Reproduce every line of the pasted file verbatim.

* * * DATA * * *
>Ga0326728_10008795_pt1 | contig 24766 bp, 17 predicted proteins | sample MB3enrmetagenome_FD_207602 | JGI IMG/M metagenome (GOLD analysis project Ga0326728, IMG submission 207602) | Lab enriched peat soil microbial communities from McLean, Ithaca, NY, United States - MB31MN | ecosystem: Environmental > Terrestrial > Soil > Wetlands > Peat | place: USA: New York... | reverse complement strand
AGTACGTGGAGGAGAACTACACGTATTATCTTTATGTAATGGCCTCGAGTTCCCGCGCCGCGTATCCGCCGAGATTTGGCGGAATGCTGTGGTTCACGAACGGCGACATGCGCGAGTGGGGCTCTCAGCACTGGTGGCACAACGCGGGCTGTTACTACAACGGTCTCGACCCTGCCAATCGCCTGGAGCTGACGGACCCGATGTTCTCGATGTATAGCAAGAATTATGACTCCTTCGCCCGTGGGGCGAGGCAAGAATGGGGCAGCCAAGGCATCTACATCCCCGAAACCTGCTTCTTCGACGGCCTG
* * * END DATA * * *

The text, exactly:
>Ga0326728_10008795_pt1 | contig 24766 bp, 17 predicted proteins | sample MB3enrmetagenome_FD_207602 | JGI IMG/M metagenome (GOLD analysis project Ga0326728, IMG submission 207602) | Lab enriched peat soil microbial communities from McLean, Ithaca, NY, United States - MB31MN | ecosystem: Environmental > Terrestrial > Soil > Wetlands > Peat | place: USA: New York... | reverse complement strand
AGTACGTGGAGGAGAACTACACGTATTATCTTTATGTAATGGCCTCGAGTTCCCGCGCCGCGTATCCGCCGAGATTTGGCGGAATGCTGTGGTTCACGAACGGCGACATGCGCGAGTGGGGCTCTCAGCACTGGTGGCACAACGCGGGCTGTTACTACAACGGTCTCGACCCTGCCAATCGCCTGGAGCTGACGGACCCGATGTTCTCGATGTATAGCAAGAATTATGACTCCTTCGCCCGTGGGGCGAGGCAAGAATGGGGCAGCCAAGGCATCTACATCCCCGAAACCTGCTTCTTCGACGGCCTG